House Passes Landmark Legislation to Drive Down Prescription Drug Costs

WASHINGTON – The House of Representatives voted today to pass the Elijah E. Cummings Lower Drug Costs Now Act (H.R. 3), landmark legislation that will give Medicare the power to negotiate directly with drug companies to bring down prices and make those savings available to hardworking families across America.

“We all know someone who has been forced to ration the medication they need to live so that they can afford to keep a roof over their family’s heads or put food on the table. In America, in 2019, this should never be the case,” said Congressman David N. Cicilline (RI-01), who voted to pass the measure. “Pharmaceutical companies have abused American patients and taxpayers to increase their profits hand over fist without recourse for too long. The Lower Drug Costs Now Act will put an end to the price gouging by big pharma that sees American patients and taxpayers paying more for their prescription drugs than people in other countries. President Trump should honor his promise to lower prescription drug prices and call on Mitch McConnell to pass this bill without delay.”

The Lower Drug Costs Now Act specifically:

  • Gives the Secretary of the Department of Health and Human Services the power to negotiate directly with drug companies to force real price reductions while also ensuring that seniors never lose access to the medicines they need;
  • Expands access to the lower, negotiated drug prices to Americans with private insurance, not just Medicare beneficiaries;
  • Prevents pharmaceutical companies from price gouging American patients and taxpayers by capping the maximum price for a negotiated drug at the average price people in countries similar to the U.S. pay;
  • Creates a brand new, $2,000 out-of-pocket limit on prescription drug costs for Medicare beneficiaries;
  • And finally delivers vision, dental, and hearing benefits to Medicare beneficiaries for the first time.

“Drug companies are price-gouging older Americans and taxpayers– who pay the highest drug costs in the world,” added AARP Rhode Island State Director Kathleen Connell. “AARP is proud to support H.R. 3, which would allow Medicare to negotiate drug prices and cap out-of-pocket costs for Part D enrollees. The bill also enhances Medicare by improving access and adding needed dental, hearing, and vision coverage. AARP applauds Congressman Cicilline and his colleagues for passing H.R. 3 and working to provide relief for older Americans struggling to afford needed medications and services.”

The savings to Rhode Islanders will be substantial. This year alone, more than 1,000 women in the state will be diagnosed with breast cancer, 550 people will be told they have prostate cancer, and 190 folks will be diagnosed with leukemia. H.R. 3 will lower the average costs of many popular medications for these and other cancer treatments. The cost of Ibrance for treating breast cancer will be reduced by as much as 65%. Zytiga, a common prescription for people with prostate cancer, will be reduced by as much as 66%. And the cost of Tasigna, which is commonly prescribed to people with leukemia, will go down by as much as 71%.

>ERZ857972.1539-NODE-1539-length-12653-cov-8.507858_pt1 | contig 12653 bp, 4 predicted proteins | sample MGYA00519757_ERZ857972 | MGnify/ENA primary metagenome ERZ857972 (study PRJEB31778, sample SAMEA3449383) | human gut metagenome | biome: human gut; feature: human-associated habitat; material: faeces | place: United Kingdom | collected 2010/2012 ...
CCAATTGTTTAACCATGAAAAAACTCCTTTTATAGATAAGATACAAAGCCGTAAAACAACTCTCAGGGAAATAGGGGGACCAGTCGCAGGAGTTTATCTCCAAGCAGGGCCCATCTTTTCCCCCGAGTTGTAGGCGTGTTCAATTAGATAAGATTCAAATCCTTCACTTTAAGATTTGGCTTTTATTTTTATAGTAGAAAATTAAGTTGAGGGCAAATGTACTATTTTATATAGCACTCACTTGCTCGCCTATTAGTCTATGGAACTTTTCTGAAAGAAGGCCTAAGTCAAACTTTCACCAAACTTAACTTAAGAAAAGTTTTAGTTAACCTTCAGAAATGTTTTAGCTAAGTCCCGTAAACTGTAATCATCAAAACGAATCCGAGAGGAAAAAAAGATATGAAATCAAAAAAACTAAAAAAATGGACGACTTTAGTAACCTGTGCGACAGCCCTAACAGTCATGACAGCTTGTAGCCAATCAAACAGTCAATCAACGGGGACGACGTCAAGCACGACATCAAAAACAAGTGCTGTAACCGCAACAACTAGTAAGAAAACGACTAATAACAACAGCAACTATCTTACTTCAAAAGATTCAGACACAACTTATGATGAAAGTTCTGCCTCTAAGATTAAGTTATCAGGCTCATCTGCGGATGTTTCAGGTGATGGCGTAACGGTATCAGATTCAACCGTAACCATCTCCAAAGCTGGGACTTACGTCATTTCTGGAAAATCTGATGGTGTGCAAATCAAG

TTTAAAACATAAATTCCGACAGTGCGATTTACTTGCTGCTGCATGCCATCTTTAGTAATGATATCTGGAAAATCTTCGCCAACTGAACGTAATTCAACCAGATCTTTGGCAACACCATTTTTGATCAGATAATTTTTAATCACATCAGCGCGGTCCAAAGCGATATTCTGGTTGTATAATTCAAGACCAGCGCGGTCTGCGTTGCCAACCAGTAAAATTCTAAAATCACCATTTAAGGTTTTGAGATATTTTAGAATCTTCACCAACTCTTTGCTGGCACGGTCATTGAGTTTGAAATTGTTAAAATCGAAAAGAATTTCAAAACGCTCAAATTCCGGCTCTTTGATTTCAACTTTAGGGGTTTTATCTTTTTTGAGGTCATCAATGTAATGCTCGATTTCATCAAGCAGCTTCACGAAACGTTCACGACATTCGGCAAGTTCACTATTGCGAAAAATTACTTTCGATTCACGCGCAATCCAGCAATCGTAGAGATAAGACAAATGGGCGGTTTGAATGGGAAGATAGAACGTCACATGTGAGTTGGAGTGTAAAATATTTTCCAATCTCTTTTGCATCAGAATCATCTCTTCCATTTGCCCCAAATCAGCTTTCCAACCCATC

Earlier this year, Cicilline released information detailing how much more Rhode Islanders with diabetes pay for their insulin than people in other countries. Currently, 8.6% of Rhode Islanders, or just more than 83,000 people, live with diabetes. They pay anywhere from $1,200 to $20,000 per year for the most commonly used insulin medications. Under H.R. 3, the average total cost of NovoLOG Flexpen, a common insulin medicine, will decrease by as much as 76%. Under this transformational legislation, Rhode Islanders could spend 3.5 times less on insulin, and some of the commonly used insulins can cost as little as $400 per year.

Additionally, the Medicare improvements will be considerable for Rhode Islanders. Right now in the First Congressional District alone, Medicare does not provide coverage for: oral exams for 71% of beneficiaries, eye exams for 66% of beneficiaries, hearing exams for 66% of beneficiaries, dental exams for 75% of beneficiaries, eye glasses for 75% of beneficiaries, and hearing aids for 86% of beneficiaries. Under this expansion in the First District alone: 93% (98,800 people) of beneficiaries stand to gain from adding a dental benefit, 75% (79,600 people) of beneficiaries stand to gain from adding a vision benefit, and 97% (102,700 people) of beneficiaries stand to gain from adding a hearing benefit.

The Lower Drug Costs Now Act builds on progress that House Democrats made earlier this year to drive down prescription drug prices. In May, the House passed a suite of bills, including Cicilline’s CREATES Act (H.R. 965), to put an end to anticompetitive behavior by pharmaceutical companies that forces patients and taxpayers to pay considerably more for their prescriptions. According to the nonpartisan Congressional Budget Office, the CREATES Act alone will result in a $3.9 billion net decrease in the federal deficit, with savings to consumers and private insurers likely being far greater.